Just posting some recent news that I found really interesting. I thought it would be nice to share it with my BG brothers here. Please take a look if you haven't heard of these already
Title: PCI Express 4.0
Motherboards outfitted with PCI Express 4.0 will be capable of powering all but the most high-spec graphics cards purely through the motherboard. The motherboard will still need to be supplied with the appropriate power, naturally, but not having to wire in a graphics card should significantly improve air flow. I can almost hear the fans of neat wiring trembling with excitement.
Of the current crop of graphics cards, all should be amply powered by the 300W+ baseline power delivery of PCIe 4.0, while the ceiling is expected to be as high as 500W. Even the mighty GeForce GTX Titan X Pascal only sucks on an estimated 250W TDP. Consider that PCIe 3.0 is 75W and you can see this is a considerable achievement for PCI-SIG.
Aside from this we’re looking at a doubling of bandwidth. At x1 bandwidth it’s running at 1.969 GB/s, up from 984.6 MB/s on 3.0, while PCIe 4.0 x16 runs at 31.508 GB/s compared to 15.754 GB/s on PCIe 3.0 x16.
PCI-SIG is reportedly “"just 'days away' from releasing version 0.7 of the PCIe Express 4.0 specification to members”, according to Tom’s Hardware. The p'an is for version 1.0 of PCIe 4.0 to be available by the tail end of 2016.
Naturally enough with the spec already in some manufacturer’s hands we’re already beginning to see the first products creep out with PCI Express 4.0 support, including a recent ethernet adapter. Where we're really interested in seeing PCIe 4.0 support is of course graphics cards though. Both AMD and Nvidia are members of PCI-SIG so we could see support role out for Nvidia Volta or AMD Navi.
It's not just graphics cards where we can expect to see tangible benefits either. Many people are increasingly using PCIe slots to power high-speed storage like m.2. The additional bandwidth on offer could offer lightning fast storage the likes of which we haven't seen before.
Title: HBM3 Memory
Hot Chips is taking place this week, a conference dedicated to high performance microprocessors. It kicked off yesterday and runs through until tomorrow. There’s already been plenty of juicy news regarding graphics memory, including the first tease for third-generation High Bandwidth Memory, or HBM3. It will supposedly offer twice the bandwidth of HBM2 (which has yet to hit the market for gaming graphics cards), and yet will be cheaper to produce. But the best bit? It’ll allow up to 64GB VRAM in the coming generations of graphics cards.
Up until now our experience with HBM has limited to the first generation seen on AMD’s Radeon Fury graphics cards. At 128GB/s per package it was quite a leap up in terms of bandwidth, while its 3D stacking mean for far smaller form factor graphics cards than GDDR5. HBM2 is set to double the bandwidth to 256GB/s and double the capacity when it presumably arrives alongside AMD’s Vega GPUs, but it’s HBM3 which now sits atop the memory throne. This will offer speeds of 512GB/s per memory stack, along with up to 64GB HBM3 capacity.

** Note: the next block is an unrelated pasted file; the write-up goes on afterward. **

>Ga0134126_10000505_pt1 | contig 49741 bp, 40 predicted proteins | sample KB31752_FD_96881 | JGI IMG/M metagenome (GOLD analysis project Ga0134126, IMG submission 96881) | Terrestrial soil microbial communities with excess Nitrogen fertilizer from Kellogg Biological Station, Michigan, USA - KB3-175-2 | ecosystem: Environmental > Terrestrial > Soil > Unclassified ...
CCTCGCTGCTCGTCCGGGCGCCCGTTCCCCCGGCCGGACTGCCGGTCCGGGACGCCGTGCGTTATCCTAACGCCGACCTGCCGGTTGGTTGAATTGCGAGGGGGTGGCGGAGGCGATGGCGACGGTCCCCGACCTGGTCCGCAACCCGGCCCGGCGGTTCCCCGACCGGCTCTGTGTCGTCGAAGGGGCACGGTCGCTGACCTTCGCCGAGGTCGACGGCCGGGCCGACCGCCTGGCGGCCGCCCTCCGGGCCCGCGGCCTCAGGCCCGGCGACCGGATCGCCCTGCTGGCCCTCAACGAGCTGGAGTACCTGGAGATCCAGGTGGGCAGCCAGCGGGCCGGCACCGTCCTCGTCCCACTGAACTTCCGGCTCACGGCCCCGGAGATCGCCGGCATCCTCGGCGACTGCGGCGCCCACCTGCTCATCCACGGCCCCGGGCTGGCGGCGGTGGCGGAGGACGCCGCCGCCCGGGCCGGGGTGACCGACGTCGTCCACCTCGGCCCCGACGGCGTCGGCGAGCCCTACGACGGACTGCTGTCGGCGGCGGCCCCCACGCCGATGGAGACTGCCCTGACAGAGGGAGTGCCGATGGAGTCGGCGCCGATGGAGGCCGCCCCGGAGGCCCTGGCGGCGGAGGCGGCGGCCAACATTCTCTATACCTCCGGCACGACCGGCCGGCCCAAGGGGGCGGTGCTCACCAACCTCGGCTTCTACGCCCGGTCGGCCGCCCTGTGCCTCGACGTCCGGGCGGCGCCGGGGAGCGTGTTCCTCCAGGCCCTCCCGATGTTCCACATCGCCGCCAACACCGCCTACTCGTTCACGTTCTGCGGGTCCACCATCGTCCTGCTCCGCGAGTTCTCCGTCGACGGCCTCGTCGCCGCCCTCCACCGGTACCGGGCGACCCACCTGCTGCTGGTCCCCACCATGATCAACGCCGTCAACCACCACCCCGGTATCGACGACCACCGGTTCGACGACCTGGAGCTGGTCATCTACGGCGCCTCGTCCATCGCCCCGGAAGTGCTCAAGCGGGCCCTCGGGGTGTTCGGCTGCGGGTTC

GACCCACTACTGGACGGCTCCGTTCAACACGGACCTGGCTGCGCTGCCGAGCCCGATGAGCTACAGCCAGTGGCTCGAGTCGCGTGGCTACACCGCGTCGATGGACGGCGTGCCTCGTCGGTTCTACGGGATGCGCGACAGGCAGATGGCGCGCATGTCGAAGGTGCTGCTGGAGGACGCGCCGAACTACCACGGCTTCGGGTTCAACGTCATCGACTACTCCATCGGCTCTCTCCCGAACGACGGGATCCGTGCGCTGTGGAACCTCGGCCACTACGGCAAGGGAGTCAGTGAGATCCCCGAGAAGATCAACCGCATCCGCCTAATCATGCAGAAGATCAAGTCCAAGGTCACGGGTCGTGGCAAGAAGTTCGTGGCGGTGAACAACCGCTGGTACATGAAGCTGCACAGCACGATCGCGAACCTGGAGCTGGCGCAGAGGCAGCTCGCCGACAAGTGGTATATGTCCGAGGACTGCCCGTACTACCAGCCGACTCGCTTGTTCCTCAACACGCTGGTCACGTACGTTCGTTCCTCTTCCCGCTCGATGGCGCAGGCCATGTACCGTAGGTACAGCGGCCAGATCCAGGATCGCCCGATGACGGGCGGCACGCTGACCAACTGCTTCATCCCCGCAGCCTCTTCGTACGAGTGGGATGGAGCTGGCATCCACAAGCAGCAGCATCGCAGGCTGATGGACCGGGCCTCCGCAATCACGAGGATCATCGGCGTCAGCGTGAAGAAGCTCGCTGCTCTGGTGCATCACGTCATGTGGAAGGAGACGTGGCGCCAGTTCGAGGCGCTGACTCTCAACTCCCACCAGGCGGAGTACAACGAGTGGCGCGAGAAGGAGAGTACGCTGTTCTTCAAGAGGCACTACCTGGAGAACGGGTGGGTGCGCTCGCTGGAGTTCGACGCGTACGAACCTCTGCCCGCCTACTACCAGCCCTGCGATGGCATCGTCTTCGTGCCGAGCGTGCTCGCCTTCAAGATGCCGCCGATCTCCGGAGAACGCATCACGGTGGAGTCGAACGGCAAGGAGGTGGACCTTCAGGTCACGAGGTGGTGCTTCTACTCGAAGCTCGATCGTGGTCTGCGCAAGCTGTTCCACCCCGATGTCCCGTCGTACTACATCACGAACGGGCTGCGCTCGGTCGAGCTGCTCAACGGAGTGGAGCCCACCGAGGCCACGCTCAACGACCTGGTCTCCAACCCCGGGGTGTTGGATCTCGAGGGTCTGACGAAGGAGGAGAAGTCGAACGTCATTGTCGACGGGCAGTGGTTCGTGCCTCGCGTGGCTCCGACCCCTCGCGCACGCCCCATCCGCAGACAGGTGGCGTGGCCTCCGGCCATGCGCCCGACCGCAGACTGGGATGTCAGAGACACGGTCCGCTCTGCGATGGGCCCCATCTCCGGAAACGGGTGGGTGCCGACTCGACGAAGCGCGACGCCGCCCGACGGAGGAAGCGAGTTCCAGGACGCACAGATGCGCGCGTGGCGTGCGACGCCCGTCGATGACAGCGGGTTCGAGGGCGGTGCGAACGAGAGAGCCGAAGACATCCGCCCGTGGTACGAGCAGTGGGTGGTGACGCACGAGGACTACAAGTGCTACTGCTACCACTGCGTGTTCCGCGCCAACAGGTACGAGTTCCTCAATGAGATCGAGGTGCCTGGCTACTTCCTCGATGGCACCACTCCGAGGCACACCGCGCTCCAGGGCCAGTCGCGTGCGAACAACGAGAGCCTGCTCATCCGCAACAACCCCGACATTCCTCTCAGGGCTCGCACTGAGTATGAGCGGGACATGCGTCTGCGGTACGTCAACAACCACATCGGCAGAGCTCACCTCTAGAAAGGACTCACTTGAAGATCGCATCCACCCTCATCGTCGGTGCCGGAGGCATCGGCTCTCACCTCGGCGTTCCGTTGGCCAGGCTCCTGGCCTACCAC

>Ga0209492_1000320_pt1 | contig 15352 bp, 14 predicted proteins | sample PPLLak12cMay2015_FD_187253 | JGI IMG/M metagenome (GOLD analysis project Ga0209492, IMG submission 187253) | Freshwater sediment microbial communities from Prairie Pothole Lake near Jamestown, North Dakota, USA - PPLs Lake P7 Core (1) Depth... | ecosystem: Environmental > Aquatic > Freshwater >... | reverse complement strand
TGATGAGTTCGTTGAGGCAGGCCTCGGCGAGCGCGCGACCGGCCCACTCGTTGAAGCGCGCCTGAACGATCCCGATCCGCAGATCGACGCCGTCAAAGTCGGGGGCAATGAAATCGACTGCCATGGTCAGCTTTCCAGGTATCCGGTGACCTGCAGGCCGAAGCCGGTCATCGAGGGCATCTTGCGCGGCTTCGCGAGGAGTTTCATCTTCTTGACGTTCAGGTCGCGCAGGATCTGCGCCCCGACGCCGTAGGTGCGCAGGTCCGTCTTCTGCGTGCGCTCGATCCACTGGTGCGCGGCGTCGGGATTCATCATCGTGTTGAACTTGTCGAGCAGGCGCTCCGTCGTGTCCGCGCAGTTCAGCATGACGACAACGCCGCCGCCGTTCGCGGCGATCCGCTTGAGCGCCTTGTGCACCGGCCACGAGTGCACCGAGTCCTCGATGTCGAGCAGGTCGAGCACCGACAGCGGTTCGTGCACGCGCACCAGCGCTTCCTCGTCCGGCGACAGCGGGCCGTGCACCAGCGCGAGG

The natural evolution of memory is that it gets faster and in greater capacities, so that’s business as usual for HBM3, but where things get interesting is the price. HBM2 is prohibitively expensive, which is probably why we didn’t see it in either Polaris or Pascal, but according to SK Hynix manufacturing of HBM3 will in fact be cheaper. Presumably the manufacturing processes and route to market have been ironed out during HBM and HBM2, driving costs down.
As for when we can expect to see HBM3 - don’t hold your breath just yet. The technology is still in its formative stages and it’s likely we’ll see a generation of HBM2 graphics cards first. As for what use we'll have have for 64GB video memory, well, I'm sure we'll find something. We always do.
Title: DDR5 RAM
HBM3 wasn’t the only exciting memory-related goodness to come out of Hot Chips; we also got some of the first info on DDR5 system memory. The new RAM specification will succeed DDR4 in 2020 if development goes to plan, with the big changes being a nice big bump up to a maximum RAM limit of 128GB, along with a doubling of bandwidth.
As it stands the chief aim of DDR5 DRAM is to offer twice bandwidth at 1.1V, making for a huge leap in memory efficiency. In short this means greater performance while consuming less power, particularly useful for mobile devices such as gaming laptops. Clock speeds will vary from 3200MHz all the way up to 6400MHz once the technology matures. Exact specifications for DDR5 are expected to be released later this year.
Obviously the main thing now is for the likes of Micron and SK Hynix to convince you that DDR5 is something you actually need. DDR4 has practically zero gaming benefits over DDR3, but Mike Howard, director of DRAM at IHS, claimed the"incumbent always has tremendous inertia. The DDR incumbent will keep rolling by the virtue that it's there. A lot of the DDR5 development gets back to the shortcomings for DDR4.”
He goes on to say that gamers will need vaster system memory for VR and other complex computing tasks. Current VR doesn’t seem to have any noticeable problems with bog-standard DDR3, so we’ll have to wait and see on that particular claim. There’s also the small matter of competing standards, with likes of RRAM (resistive RAM), MRAM (magnetoresistive RAM) and PCM (phase change memory) all looking to oust DDR as the de facto standard memory technologies.
The first we’ll see of the physical DDR5 units is in 2018, before production begins in 2019 for the first server RAM modules to roll out in 2020. Expect commercial DDR5 memory to roll out shortly after, probably at an extortionate price which drops incredibly quickly.